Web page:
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Hit by parked car opening door

osu817osu817 Posts: 10
edited August 2012 in Campaign
Hi

My friend was knocked off his bike by someone opening a door into him as he was cycling along. Caused about £700 of damage to his bike, and had to go for x-rays on himself. he's reported it to the police, got a witness to the event, and got all his stuff from the hospital.

However, the car owner is now asking for my friends insurance details as the car door is damaged...

What is the protocol on this? other than being stunned by the cheek of it?!

This must have happened to others on here, so has anyone got any advice as to how to get everything sorted as quickly as possible?

Cheers

Neil
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Posts

  • graeme_s-2graeme_s-2 Posts: 3,382
    Rule 239 of the highway code:
    If you have to stop on the roadside:
    you MUST ensure you do not hit anyone when you open your door – check for cyclists or other traffic

    dg_070548.jpg

    http://www.direct.gov.uk/en/TravelAndTr ... de_parking
  • ProssPross Posts: 24,213
    I would take the fact that they are claiming for the damage as a good point. It means they are effectively admitting they did open the door in your friends path so will have a hard time arguing when he puts in a claim against them!

    As you will see from Graeme's post the Highway Code has it as a MUST so it is covered by law. In this case it relates to the Road Vehicles (Construction and Use) Regulations 1986 regulation 105
    105. No person shall open, or cause or permit to be opened, any door of a vehicle on a road so as to injure or endanger any person.
  • Wirral_paulWirral_paul Posts: 2,476
    Further to the above, have they requested for his insurance details in writing?? If so then i'd ask for it to be put in writing...............and then as above - use it against them!!
  • joshr96joshr96 Posts: 153
    Can't help you here but, wow, what a cheek. An innocent cyclist gets knocked off his bike due to the carelessness of another...and yet they still claim because there is damage to the door? Some people...
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  • DrKJMDrKJM Posts: 271
    Bet they don't nick them for it though. Quick fixed penalty notice (or whatever they are called) would focus the driver's mind.
  • jc4labjc4lab Posts: 1,055
    Been the New York a few times now.. the biggest danger is ... a Yellow cab pulls up in front.of you ...The curbside passanger door thens opens and...!!!!.
    jc
  • I recall at police training college that it is an offence t open your car door into oncoming traffic.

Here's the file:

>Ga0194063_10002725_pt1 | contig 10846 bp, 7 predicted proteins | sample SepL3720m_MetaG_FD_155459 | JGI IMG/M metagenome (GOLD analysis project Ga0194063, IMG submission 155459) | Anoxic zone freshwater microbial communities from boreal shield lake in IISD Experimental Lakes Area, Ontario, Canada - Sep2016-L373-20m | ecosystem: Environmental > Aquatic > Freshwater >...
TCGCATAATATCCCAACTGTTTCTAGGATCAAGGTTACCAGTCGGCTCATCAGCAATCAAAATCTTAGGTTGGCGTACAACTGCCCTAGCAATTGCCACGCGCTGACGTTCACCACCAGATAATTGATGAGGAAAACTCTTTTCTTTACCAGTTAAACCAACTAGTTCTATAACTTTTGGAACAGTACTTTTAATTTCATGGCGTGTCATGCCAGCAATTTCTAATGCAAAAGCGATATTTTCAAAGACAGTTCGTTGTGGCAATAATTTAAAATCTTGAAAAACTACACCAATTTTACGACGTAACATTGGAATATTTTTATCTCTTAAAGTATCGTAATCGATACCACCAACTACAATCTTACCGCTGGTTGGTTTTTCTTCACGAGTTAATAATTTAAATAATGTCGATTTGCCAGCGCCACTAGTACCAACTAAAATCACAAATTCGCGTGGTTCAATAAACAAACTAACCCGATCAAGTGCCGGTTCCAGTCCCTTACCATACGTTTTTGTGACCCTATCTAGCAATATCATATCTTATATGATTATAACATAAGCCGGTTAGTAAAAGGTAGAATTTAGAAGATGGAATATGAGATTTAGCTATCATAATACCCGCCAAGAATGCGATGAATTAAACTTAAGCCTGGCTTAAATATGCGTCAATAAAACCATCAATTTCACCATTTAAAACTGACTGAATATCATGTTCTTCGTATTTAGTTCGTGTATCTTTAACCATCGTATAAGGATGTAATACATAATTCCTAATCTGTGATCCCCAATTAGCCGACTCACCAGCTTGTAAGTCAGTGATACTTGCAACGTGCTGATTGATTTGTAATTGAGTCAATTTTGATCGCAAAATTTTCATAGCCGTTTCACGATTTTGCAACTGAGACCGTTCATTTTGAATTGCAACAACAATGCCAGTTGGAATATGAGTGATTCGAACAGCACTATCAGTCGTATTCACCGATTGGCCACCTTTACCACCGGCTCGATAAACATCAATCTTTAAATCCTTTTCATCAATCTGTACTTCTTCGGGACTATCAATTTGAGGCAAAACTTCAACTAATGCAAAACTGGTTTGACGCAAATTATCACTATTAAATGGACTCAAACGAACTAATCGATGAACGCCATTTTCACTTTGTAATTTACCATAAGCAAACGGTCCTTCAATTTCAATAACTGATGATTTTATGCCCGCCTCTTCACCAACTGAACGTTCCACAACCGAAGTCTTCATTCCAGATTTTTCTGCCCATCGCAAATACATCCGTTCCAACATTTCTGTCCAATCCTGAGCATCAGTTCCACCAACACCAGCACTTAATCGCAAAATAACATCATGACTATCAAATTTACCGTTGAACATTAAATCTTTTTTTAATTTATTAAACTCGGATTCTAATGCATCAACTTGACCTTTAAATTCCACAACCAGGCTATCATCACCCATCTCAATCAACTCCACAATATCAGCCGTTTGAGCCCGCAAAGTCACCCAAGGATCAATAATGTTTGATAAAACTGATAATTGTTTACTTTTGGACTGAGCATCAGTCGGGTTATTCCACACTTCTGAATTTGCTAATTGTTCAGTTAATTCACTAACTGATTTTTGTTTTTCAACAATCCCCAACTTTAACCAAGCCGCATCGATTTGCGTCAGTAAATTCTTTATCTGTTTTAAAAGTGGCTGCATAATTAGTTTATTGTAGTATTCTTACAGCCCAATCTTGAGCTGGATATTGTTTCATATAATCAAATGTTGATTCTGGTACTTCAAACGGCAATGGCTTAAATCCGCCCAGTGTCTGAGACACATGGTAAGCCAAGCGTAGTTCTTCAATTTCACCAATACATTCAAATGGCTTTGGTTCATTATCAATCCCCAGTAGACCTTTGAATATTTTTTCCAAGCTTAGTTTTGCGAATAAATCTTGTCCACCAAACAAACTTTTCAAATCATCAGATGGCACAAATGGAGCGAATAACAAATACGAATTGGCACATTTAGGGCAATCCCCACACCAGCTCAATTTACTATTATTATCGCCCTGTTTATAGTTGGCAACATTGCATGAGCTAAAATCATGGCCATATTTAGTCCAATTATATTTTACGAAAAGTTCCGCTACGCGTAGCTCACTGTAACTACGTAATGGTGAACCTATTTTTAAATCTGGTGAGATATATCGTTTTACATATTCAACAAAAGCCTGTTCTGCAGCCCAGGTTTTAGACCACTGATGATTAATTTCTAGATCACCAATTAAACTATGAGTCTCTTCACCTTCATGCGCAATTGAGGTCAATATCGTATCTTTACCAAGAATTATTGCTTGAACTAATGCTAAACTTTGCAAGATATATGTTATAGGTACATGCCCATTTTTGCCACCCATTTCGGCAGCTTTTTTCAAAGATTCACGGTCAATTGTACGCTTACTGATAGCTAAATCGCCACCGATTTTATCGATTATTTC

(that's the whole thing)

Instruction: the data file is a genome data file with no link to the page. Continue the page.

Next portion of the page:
Get your mate to check if this still applies (I suspect it does, but the RTA has been changed since I left) and then remind the plod that you would like them to "follow this up" with the driver.
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  • briantrumpetbriantrumpet Posts: 5,125
    Hmm, seem to remember a case of a driver being found guilty of some serious crime, having opened his/her door, knocking a cyclist into a bus coming in the opposite direction.

    The driver in your friend's case hasn't got any realistic defence at all. The law is clear.

    EDIT - the case is of Sam Harding, and the driver has been charged with manslaughter. http://boardreader.com/thread/Manslaugh ... X50do.html
  • cyco2cyco2 Posts: 593
    osu817 wrote:
    This must have happened to others on here, so has anyone got any advice as to how to get everything sorted as quickly as possible?

    You will 'win' the case but there is no quick solution. It could take a long time to resolve. It's the nature of the beast.
    ...................................................................................................

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  • diydiy Posts: 6,680
    Talk to a personal injury lawyer on one of the no win no fee sites or better still use any household legal cover to get the claim sorted. Get a copy of their statement in writing so that you can submit to your insurers ;)

    The driver is under the illusion that a cyclist owes a duty of care to the drivers property. There is no such duty. The reverse however is true. Go for the personal injury too.

    Your personal injury lawyer will submit a claim for your damages and their fees will be on top of your claim payable by the other party. Unless there is evidence to the contrary, the drivers insurers will pay out for the damage, there may be factors such as betterment and contributory negligence based on undisclosed information. But in summary you are highly unlikely to have to pay for the damage to the door and very much more likely to get compensation for your damages and injuries. Your lawyer will also be able to get statements from the police, you may have to pay a little up front for costs of requesting documents.